MACLEOD PAPPIDAS | THE DAILY WORLD A tug-powered barge carrying four new 50,000-gallon tanks makes its way down the Chehalis River from the Satsop Development Park’s barge slip south of Montesano Tuesday. Four more tanks will float the waterway today, the first part of a journey that will end in Chevak, Alaska. The ability to ship oversized products was one of the reasons tank manufacturer BMT Northwest decided to move to the development park last year.
SATSOP — On Tuesday morning, about 20 spectators held their breath waiting to see if a barge with four 50,000-gallon shiny, white empty tanks would slip under a Chehalis River bridge near Montesano.
Thankfully for Brown-Minneapolis Tank Northwest, the company that fabricated the tanks, the tide was low enough that the tanks slid under the bridge unscathed.
Tuesday was a historic day for the Satsop Development Park and BMT Northwest as this was the first time in 15 years that a barge slip that is part of the development park infrastructure had been used, said Kellie Daniels, who does marketing work for the authority.
When the site on Fuller Hill was to be a nuclear power plant owned by the Washington Public Power Supply System, the barge slip was used in 1981 to take components of the power plant up the Chehalis from the Port of Grays Harbor.
Joel Rett, the projects manager for the authority, said in 1981 the barge brought in four steam generators, two reactor vessels and two pressurizers. Satsop Park Haul Road was built from Minkler Road to the power plant site to move up to 900 tons of cargo to the site from the barge slip.
Those components went back down the river in 1995 after the plant was deconstructed.
BMT Northwest chose to call the Satsop site its new home in April 2009 to manufacture large-scale steel tanks. It set up shop in the former twin-turbine building and signed on because the authority could offer the barge slip to take the tanks down the Chehalis River to the Port of Grays Harbor and to clients by water. The tanks are too wide to travel on regular roads and some are too high to make it safely under overpasses.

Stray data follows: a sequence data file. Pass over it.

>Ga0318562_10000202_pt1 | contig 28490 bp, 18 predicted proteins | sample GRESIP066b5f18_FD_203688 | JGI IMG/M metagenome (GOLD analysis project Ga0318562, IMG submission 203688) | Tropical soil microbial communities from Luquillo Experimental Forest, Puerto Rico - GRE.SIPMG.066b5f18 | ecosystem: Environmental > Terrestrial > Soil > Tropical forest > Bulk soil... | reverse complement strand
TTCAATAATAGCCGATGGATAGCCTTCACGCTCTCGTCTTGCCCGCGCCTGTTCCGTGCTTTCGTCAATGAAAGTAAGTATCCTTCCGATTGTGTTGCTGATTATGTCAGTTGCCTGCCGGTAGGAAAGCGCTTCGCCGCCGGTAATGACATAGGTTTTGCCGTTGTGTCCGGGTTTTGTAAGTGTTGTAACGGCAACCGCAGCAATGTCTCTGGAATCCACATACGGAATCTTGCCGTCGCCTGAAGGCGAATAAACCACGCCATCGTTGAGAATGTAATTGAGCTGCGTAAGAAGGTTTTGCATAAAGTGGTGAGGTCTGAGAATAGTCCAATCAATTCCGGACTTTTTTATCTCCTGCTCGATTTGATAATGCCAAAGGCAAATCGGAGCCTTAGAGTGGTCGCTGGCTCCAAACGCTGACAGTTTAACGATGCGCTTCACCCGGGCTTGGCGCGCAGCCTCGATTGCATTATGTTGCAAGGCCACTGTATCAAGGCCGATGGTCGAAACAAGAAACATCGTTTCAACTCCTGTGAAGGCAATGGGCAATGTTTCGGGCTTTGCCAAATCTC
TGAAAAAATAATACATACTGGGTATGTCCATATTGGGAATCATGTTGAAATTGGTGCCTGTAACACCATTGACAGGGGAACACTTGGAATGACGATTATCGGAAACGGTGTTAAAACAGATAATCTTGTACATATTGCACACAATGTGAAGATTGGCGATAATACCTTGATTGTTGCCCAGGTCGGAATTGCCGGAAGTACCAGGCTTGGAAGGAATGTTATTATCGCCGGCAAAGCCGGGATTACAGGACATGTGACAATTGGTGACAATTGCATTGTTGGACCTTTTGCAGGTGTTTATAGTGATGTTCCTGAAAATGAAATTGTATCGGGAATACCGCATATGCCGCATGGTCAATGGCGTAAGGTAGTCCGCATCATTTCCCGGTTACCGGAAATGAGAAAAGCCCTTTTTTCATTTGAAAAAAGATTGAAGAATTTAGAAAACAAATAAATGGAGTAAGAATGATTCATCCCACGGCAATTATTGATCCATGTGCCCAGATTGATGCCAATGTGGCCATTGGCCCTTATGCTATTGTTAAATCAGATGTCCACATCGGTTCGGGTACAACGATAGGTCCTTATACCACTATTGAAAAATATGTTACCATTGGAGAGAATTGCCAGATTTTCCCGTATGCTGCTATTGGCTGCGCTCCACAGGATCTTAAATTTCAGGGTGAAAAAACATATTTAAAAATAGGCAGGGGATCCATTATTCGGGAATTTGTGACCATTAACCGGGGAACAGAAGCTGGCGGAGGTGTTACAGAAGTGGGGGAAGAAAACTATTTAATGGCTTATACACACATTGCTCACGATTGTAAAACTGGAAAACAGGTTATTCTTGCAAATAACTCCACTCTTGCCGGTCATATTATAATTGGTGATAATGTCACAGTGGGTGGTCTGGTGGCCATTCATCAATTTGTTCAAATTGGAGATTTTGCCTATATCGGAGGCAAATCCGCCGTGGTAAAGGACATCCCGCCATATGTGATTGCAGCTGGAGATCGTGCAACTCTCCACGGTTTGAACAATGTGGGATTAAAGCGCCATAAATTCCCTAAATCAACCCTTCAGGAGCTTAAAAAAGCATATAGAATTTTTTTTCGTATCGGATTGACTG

“(The barge slip) was absolutely critical to their move to the Satsop Development Park,” Daniels said.
The slip, 60 feet wide and 300 feet long, was renovated to remove sediments and make it deeper in July 2009. The renovation cost $450,000. The authority funded the project with $150,000 and the county’s Distressed Area Capital Fund provided the rest.
Rollie Irwin, the vice president of manufacturing at BMT Northwest, stood like a proud parent watching the barge carry away the first set of tanks Tuesday at about noon.
“It’s a great day,” Irwin said. “I wasn’t (worried it would hit the bridge,) everybody else was.”
Irwin’s company manufactured eight tanks, each with a 22-foot outside diameter and 20 feet high for Alaska Village Electric Cooperative, a bulk diesel storage plant, in Chevak, Alaska.
The tanks headed down the river on the barge, taking about two to three hours, to the port where they would be loaded onto an ocean-going barge and shipped to Alaska. The first four went Tuesday and the next four will head down the Chehalis at about noon today.
Irwin said the contract for the tanks was about $503,000 and he is currently bidding three more contracts that will travel by barge up the river.